Schüll: Yes, I did the film during my time as a RWJF Health & Society Scholar. What links it with the gambling work I've done is that it also focuses on the kind of excessive consumption that Las Vegas is known for, and how it’s encouraged by the material environment. As American consumers, we've all known the pleasures and shames of the buffet, so to speak—we've all faced that moment where you have a plate piled high with food you’ve chosen, but you decide you’d rather leave the salad on the plate and go get a second piece of cheesecake instead, even though you’re not really hungry. One of the buffet customers in the movie talked about the phenomenon of being "full but not satisfied." That's what characterizes the gambling experience, too. Gamblers can stay on the machines for hours, avoiding trips to the bathroom, losing track of whether it's day or night—full but not satisfied.

HCB: Once the gambler is on the machine, it seems to cast its spell on them. But how do casinos get people to play slot machines in the first place?

Schüll: The gambling industry has a very strong marketing arm and they're always looking for new ways to get people in the door and sitting at their machines—which are more profitable than other games on the floor. It’s been a problem in places like Macau, where the local market isn’t so interested in machine gambling. One thing that’s helped them move players off table games to machines are “electronic table games,” which are basically large round tables with lots of individual screens, and a big screen in the middle with a virtual dealer. So you’re playing against other people, but you’re not looking at each other, not interacting with each other—it gets people used to the machine interface and the hope is that players will try out the slot machines a few yards away.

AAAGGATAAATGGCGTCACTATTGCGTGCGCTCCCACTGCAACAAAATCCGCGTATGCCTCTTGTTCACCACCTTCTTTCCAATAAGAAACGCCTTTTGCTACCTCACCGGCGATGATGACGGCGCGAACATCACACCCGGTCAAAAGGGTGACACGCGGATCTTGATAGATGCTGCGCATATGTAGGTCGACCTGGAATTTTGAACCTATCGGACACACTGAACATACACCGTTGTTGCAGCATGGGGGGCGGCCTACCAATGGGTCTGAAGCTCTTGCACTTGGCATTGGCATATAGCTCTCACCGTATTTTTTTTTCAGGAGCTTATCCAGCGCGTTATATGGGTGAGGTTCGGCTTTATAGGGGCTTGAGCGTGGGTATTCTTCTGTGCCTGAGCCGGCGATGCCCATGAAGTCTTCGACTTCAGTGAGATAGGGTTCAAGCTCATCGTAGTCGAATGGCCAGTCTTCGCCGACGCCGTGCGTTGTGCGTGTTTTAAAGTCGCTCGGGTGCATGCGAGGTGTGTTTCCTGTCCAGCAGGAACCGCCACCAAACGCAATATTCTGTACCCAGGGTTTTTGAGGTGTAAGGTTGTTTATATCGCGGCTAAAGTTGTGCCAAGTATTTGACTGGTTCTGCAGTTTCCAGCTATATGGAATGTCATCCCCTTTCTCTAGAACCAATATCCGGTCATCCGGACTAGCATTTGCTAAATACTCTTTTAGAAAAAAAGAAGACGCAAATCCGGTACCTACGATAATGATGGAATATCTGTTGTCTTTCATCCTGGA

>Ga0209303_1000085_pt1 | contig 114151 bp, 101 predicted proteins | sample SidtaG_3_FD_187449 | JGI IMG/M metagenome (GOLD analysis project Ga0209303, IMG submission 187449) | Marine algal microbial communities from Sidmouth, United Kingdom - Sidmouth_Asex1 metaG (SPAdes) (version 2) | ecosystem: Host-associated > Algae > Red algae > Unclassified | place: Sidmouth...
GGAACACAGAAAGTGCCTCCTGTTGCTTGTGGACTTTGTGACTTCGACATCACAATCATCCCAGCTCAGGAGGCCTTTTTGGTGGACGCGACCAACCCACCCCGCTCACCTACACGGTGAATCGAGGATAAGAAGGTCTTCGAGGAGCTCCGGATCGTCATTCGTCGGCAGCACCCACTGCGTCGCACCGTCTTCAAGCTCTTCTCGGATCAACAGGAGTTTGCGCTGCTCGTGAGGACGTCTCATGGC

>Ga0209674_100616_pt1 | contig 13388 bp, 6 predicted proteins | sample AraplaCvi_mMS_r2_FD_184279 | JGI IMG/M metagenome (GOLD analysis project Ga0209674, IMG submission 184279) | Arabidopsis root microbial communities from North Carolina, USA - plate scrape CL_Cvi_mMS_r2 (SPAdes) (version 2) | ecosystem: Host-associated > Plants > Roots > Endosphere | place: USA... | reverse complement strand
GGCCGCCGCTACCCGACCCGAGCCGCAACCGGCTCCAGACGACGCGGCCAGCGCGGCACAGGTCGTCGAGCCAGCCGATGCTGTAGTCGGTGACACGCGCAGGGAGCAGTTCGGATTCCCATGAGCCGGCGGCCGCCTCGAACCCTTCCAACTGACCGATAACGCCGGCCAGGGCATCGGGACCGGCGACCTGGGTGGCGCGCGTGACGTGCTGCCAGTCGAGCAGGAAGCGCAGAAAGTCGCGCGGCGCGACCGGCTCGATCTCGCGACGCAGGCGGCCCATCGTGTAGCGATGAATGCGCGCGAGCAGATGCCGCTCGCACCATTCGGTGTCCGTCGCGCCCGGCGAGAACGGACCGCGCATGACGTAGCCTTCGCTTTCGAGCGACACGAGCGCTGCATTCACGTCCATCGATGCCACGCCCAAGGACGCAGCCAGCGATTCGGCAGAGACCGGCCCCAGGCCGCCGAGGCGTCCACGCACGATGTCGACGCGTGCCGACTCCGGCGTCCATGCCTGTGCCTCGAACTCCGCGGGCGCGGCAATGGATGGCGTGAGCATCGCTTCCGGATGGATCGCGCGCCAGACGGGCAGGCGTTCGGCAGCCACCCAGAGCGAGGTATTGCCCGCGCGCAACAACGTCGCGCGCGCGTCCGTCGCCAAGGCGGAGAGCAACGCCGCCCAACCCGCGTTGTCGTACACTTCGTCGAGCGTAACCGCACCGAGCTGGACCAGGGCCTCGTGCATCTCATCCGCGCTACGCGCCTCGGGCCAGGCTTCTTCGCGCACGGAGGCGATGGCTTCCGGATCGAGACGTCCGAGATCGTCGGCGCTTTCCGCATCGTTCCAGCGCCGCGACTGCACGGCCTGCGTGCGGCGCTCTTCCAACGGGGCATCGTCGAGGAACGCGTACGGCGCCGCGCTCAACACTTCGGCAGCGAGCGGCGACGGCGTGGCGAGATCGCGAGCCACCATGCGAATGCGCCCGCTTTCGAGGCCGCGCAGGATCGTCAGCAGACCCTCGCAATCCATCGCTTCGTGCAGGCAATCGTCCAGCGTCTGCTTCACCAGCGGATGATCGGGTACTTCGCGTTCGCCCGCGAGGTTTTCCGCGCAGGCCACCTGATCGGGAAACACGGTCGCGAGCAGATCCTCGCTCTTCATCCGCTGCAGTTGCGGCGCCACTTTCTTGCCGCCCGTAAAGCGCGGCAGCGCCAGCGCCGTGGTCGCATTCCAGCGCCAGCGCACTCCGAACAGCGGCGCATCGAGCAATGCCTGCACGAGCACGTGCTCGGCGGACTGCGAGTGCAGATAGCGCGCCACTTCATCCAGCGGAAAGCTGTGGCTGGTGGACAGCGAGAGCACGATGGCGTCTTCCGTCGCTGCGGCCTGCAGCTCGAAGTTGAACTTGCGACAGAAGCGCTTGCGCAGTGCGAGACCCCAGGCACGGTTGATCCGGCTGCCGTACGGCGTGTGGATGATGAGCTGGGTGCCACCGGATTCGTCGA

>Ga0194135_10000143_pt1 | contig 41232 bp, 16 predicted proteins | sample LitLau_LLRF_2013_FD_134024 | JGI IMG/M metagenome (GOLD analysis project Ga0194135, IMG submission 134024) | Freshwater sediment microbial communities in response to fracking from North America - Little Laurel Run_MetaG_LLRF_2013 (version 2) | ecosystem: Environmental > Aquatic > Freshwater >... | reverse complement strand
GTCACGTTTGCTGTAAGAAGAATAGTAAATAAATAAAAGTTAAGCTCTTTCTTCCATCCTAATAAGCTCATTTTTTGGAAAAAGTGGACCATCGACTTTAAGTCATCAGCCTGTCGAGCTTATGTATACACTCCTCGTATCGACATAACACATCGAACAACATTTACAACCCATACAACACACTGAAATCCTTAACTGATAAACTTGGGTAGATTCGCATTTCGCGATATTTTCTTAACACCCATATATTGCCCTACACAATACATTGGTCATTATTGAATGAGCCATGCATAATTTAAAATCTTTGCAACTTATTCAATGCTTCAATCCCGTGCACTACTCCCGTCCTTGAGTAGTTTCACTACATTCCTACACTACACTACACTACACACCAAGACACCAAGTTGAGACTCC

They're also very interested in getting younger people to play, and one way they're going after them is by designing machines that resemble popular online video games where you can progressively move up in rank. Some of them even incorporate bonus skill-features.

HCB: You were interviewed for "60 Minutes" for a program that first aired last year. What was that like?

Schüll: It was really interesting to watch the producers struggle to fit all the different pieces of the story into a relatively short television segment—the technology design, the experience of gambling addiction, the debate over whether the addiction comes from the players or from the machines, the implications of legalizing machines as a way to raise revenue without raising taxes, and so on. It’s such a rich issue and I thought they did a great job tying it all together! Afterwards, it was so gratifying to get so many emails from people around the country—not just gambling addicts but addiction treatment providers, concerned citizens, and even technology designers. Whenever I’m asked to contribute to legislative hearings on the expansion of machine gambling, I’m always surprised—and disturbed—at how little policy-makers and the public understand about how these machines are designed and what their effects are on people. I think the conversation about the expansion of machine gambling should be a conversation about consumer protection, and I see the “60 Minutes” piece as an important step in that direction

Read more about Schüll's work on machine gambling.

Tags: Addiction and substance abuse, Social determinants of health, Behavior change, Risky behavior, Nevada (NV) M, Human Capital, Voices from the Field, Health & Society Scholars, Publications, Research & Analysis